Will investment managers support a divestment request for a specific range of securities, or will such a request impede their ability to meet their investment objectives?
Large investors with custom separate account mandates should be able to implement exclusions relatively easily.
However, investors taking part in commingled investment options will first need to engage with the manager to encourage it to divest from the investments in question. The manager will have to balance that request against other considerations across the strategy and investor base.
If an investment manager is unwilling or unable to accommodate a divestment request, then seeking a new manager that excludes the investments in question may be the best approach.
Mercer’s long history of ESG investment strategy ratings, and access to holdings-level ESG data to support portfolio screening, can be leveraged to support any changes investors may consider. After divestment has been achieved, subsequent consideration of a broader strategy to address the sensitive issue may be warranted.
If not divesting
If divestment is not deemed prudent, decision-makers should consider whether other means of addressing the issue should be pursued, including:
The development of an engagement strategy that uses the investor’s access and rights as a shareholder (or debt provider) to influence the management practices of select companies or the regulations policymakers set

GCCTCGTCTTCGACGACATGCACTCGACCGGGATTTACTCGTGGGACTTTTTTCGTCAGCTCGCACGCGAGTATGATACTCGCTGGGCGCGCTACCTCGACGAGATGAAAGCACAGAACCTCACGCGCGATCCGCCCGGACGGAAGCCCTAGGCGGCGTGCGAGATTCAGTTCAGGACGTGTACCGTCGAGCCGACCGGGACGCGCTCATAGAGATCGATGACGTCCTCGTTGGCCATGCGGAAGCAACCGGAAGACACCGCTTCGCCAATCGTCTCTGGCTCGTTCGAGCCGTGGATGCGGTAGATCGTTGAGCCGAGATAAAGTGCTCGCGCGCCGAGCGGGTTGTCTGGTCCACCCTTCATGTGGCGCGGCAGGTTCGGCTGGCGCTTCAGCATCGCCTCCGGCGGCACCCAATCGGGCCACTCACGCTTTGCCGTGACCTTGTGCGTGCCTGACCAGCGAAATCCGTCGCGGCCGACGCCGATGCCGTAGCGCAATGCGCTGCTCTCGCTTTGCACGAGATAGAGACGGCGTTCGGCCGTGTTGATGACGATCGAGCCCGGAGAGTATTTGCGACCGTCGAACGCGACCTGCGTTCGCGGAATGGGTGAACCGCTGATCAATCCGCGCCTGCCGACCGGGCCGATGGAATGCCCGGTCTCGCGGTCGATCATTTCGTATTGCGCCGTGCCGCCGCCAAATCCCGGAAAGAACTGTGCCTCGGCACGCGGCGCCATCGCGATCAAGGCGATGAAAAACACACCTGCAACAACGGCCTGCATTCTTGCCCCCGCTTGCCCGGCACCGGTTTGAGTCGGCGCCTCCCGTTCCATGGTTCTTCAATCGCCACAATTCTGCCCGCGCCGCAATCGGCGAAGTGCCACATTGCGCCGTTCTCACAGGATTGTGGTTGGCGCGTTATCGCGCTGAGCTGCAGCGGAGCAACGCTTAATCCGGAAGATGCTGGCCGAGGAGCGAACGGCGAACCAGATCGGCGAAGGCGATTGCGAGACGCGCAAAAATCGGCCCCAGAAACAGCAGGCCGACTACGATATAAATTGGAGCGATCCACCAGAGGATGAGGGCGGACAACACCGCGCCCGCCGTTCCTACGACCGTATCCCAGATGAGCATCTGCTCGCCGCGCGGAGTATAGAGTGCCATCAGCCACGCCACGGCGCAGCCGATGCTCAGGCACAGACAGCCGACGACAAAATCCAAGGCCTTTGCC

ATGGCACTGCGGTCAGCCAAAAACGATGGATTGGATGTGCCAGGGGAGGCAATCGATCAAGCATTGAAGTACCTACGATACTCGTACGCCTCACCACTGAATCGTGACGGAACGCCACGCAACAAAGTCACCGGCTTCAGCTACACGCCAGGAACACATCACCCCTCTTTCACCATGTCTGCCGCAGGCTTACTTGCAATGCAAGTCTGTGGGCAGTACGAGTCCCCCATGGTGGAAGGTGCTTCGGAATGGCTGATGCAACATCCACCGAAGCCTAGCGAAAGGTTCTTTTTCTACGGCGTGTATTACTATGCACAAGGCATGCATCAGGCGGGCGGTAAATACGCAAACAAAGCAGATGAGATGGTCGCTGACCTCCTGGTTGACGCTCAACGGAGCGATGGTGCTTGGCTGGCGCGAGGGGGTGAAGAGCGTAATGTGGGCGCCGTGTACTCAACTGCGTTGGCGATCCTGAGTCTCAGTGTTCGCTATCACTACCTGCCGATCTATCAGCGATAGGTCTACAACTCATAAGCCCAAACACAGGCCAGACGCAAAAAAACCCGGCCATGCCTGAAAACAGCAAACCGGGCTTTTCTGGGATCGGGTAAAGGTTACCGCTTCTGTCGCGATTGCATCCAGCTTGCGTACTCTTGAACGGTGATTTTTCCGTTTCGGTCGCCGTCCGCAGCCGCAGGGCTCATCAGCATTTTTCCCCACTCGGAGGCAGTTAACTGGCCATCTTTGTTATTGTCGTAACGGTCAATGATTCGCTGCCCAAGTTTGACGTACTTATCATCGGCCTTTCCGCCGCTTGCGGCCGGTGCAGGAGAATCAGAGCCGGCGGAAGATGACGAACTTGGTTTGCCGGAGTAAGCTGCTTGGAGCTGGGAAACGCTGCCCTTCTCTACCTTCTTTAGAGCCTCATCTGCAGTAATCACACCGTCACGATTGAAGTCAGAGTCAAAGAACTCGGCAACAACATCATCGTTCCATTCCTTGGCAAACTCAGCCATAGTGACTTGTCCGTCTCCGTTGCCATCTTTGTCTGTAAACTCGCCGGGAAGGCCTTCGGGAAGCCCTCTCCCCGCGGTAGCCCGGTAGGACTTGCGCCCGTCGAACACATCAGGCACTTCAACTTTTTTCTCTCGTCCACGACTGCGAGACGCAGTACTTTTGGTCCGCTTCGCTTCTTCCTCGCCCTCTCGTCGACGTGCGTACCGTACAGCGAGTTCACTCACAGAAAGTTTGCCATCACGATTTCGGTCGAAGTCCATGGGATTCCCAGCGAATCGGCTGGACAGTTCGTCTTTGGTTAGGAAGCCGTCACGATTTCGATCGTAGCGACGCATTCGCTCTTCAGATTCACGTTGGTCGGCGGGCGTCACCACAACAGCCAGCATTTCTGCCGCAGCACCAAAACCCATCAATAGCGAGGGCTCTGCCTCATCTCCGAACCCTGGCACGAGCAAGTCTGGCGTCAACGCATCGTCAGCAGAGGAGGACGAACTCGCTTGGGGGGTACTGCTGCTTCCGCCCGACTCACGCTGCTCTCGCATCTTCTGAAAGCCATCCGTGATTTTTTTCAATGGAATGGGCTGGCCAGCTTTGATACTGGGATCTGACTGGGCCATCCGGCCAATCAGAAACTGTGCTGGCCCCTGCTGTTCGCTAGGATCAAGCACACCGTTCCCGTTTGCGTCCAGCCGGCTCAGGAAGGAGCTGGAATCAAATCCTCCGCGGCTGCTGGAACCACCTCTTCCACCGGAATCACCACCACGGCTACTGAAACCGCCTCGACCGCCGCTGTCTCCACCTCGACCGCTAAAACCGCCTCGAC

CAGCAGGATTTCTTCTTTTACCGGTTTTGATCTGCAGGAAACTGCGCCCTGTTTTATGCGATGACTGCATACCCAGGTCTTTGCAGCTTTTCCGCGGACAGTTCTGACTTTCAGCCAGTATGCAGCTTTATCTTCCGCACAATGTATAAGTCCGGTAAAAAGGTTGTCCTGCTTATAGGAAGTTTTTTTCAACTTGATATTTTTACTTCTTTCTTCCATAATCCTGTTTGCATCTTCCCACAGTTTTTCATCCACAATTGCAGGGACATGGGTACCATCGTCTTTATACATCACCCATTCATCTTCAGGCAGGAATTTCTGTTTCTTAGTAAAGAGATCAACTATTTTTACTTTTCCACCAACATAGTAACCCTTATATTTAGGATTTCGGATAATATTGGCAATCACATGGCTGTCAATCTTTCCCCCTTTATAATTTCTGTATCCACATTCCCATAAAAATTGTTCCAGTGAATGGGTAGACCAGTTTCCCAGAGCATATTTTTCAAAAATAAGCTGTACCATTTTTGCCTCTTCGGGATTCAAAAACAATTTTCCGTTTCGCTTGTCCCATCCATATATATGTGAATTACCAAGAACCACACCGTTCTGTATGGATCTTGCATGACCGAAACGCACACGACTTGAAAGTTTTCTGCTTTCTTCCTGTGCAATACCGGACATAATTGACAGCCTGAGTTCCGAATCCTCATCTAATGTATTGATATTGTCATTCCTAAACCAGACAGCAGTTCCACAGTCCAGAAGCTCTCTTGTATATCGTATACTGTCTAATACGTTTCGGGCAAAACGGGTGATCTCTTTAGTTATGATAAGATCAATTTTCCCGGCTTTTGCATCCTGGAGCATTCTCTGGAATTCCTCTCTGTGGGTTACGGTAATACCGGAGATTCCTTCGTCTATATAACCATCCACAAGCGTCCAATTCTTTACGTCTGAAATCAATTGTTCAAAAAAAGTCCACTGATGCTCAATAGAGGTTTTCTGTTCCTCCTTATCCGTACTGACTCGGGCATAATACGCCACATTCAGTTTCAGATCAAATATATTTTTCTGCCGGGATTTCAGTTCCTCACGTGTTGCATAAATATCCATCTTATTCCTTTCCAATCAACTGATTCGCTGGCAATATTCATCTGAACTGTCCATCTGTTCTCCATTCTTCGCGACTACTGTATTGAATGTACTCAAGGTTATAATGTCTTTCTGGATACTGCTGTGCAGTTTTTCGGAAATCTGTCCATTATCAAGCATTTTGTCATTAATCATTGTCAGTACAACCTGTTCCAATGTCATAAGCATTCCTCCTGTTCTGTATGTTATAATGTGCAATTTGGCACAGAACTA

A program of positive investments in solution providers looking to address the issue with technology or novel business models
A hedging strategy that may result in lessening (but not eliminating) exposure to the sensitive sector
Additional approaches; for example, US-based foundations may decide to use program-related investments or grants to address the issue
Post-Parkland policy shifts by Kroger, Dick’s Sporting Goods and Walmart show that companies are listening to a range of stakeholder voices when it comes to sensitive topics – certainly including those of shareholders.
With our experience helping investors of all types and sizes develop voting and engagement policies to affect investment solutions, Mercer can assist with the design and implementation of a more holistic strategy to address the long-term management of sensitive issues.
Although firearms may be the current topic in the spotlight, a variety of stakeholders can be expected to continue to raise questions around divestment from sensitive industries. Heightened awareness, driven by social media, a rising generation of socially engaged Millennial investors and beneficiaries, and civil society’s increasing sophistication in engaging the financial services industry on ESG topics, allow scrutiny and pressure to arise more quickly than ever before.
There is no panacea for these challenges, but taking a thorough approach to analysing and debating the relevant issue can help facilitate productive and positive resolution. Even if no action is ultimately taken, thoughtful consideration of the risk, return and reputation effects of various courses of action aids fiduciaries in both making sound financial choices and proactively communicating those choices to key stakeholders.
Max Messervy is senior responsible investment consultant at Mercer.